Renteria mulling options, including retirement

Renteria mulling options, including retirement

Renteria mulling options, including retirement
Edgar Renteria, who drove in the game-winning run for the Marlins in Game 7 of the 1997 World Series as a 20-year-old, and 13 years later was named World Series Most Valuable Player with the Giants, is leaning toward retirement, his agent told's Ken Rosenthal.

Renteria's agent, Barry Meister, said that Renteria will not file retirement papers and remains open to playing again.

Renteria, 35, has played 16 seasons in the Majors with the Marlins, Cardinals, Red Sox, Braves, Tigers, Giants and Reds. He played in 96 games for Cincinnati last season, hitting .251.

Meister told Rosenthal that two teams offered Renteria a Minor League contract for the upcoming season but Renteria opted not to accept either deal.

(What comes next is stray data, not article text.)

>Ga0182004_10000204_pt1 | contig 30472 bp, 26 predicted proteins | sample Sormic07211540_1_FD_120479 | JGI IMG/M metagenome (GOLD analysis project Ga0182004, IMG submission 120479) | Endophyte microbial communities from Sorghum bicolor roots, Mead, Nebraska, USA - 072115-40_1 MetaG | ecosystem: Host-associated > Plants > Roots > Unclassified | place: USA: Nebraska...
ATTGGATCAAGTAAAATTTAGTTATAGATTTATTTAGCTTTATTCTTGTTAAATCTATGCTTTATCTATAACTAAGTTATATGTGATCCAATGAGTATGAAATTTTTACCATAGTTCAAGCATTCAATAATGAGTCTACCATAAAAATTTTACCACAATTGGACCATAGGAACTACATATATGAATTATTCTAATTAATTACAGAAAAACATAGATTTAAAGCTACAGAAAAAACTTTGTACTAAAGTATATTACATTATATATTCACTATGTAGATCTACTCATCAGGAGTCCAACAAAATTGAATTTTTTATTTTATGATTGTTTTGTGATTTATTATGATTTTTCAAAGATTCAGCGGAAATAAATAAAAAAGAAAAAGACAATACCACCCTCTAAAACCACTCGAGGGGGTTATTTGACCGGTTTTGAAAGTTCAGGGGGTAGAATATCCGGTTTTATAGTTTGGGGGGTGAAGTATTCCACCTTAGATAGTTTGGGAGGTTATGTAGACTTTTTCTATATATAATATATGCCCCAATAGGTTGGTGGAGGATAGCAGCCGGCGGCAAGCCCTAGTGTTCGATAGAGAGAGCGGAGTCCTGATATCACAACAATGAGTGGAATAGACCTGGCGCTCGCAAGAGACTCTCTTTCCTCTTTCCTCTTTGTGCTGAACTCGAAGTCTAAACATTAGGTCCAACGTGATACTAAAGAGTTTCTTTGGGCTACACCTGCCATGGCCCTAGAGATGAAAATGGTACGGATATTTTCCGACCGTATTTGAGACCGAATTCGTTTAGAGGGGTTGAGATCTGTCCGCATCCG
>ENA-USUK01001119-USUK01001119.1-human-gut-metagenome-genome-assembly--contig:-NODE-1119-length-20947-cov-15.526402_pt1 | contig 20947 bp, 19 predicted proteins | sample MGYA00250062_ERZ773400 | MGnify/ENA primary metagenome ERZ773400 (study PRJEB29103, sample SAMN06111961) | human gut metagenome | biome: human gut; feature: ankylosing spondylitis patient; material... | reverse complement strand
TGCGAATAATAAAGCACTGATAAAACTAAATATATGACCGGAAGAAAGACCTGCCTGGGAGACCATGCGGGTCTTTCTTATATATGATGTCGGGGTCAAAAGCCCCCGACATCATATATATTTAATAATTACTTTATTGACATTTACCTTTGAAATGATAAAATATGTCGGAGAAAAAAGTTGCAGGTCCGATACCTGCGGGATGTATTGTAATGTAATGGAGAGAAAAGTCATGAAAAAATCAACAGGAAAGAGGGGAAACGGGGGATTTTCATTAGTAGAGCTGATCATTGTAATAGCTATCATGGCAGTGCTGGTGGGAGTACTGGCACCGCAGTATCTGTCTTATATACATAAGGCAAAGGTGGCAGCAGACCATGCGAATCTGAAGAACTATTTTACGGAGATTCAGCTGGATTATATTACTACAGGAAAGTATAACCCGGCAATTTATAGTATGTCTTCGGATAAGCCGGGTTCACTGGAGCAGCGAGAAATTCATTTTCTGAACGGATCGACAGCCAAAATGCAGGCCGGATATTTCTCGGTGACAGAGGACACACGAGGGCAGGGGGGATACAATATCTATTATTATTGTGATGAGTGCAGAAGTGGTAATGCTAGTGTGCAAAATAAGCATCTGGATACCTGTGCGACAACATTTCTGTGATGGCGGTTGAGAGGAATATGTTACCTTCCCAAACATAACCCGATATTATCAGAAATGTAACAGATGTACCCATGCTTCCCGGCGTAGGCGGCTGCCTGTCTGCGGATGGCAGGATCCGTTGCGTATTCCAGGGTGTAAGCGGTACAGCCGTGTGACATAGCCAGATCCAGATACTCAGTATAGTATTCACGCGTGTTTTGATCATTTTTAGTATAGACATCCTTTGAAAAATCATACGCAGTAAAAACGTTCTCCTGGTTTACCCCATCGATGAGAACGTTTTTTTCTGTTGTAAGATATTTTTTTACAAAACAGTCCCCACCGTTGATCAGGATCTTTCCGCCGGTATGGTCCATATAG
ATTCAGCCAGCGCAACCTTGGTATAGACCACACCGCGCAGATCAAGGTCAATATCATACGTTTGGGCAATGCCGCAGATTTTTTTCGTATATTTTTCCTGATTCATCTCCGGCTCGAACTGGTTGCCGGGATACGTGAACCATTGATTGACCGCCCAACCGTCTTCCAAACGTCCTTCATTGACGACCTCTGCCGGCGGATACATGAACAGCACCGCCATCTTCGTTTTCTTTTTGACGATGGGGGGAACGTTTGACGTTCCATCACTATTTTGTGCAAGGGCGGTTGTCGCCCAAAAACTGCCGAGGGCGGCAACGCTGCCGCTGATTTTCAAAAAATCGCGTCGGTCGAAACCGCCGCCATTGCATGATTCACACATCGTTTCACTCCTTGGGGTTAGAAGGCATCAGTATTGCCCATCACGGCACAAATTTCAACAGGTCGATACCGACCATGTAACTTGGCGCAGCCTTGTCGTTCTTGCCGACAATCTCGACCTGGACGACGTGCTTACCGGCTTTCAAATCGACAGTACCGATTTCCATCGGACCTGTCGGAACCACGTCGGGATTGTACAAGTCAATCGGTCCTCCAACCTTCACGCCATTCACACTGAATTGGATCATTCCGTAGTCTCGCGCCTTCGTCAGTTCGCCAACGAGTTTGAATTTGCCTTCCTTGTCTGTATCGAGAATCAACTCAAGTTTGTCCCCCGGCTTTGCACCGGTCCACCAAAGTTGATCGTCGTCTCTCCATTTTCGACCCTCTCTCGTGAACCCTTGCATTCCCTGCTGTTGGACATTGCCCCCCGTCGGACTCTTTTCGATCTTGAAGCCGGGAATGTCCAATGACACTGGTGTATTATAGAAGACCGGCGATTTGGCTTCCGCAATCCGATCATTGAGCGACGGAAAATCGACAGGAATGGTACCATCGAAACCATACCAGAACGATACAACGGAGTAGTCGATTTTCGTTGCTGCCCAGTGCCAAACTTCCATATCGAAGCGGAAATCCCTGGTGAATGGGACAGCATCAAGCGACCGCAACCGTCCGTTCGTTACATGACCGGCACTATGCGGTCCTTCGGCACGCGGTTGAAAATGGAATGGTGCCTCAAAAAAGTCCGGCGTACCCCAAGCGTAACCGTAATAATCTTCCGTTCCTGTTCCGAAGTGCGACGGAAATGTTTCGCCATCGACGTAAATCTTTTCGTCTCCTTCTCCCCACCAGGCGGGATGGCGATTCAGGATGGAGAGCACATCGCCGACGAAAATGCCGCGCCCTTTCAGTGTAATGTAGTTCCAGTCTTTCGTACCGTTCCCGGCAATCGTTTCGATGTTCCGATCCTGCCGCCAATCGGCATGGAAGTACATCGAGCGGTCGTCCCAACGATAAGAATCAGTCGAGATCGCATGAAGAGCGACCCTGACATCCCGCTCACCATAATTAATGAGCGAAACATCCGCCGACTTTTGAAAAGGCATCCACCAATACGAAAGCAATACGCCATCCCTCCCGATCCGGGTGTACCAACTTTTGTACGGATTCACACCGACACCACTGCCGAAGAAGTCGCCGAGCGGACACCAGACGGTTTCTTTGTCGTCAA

Brewers general manager Doug Melvin said on Wednesday that one of those offers came from Milwaukee.

"It had nothing to do with the teams," Meister told Rosenthal. "It just had to do with the feeling that this might be the right time."

The Brewers are relatively thin at shortstop, with free agent pickup Alex Gonzalez expected to start and non-roster invitee Cesar Izturis the most likely backup.

"I don't blame [Renteria] for saying no," Melvin said. "He was a World Series MVP two years ago."

Renteria, one of the most prolific players to come out of Colombia, burst onto the scene with the Marlins in 1996, finishing second in the National League Rookie of the Year Award balloting. The following season, he helped lead the franchise to its first World Series championship, knocking in the winning run with two outs in the bottom of the 11th inning of Game 7.

Renteria was named 2010 World Series MVP after hitting .412 with two home runs to help lead the Giants to their first championship since moving to the West Coast.

Renteria, a five-time All-Star and two-time Gold Glove Award winner, is a career .286 hitter.

Cash Kruth is a reporter for Follow him on Twitter at @cashkruth. This story was not subject to the approval of Major League Baseball or its clubs.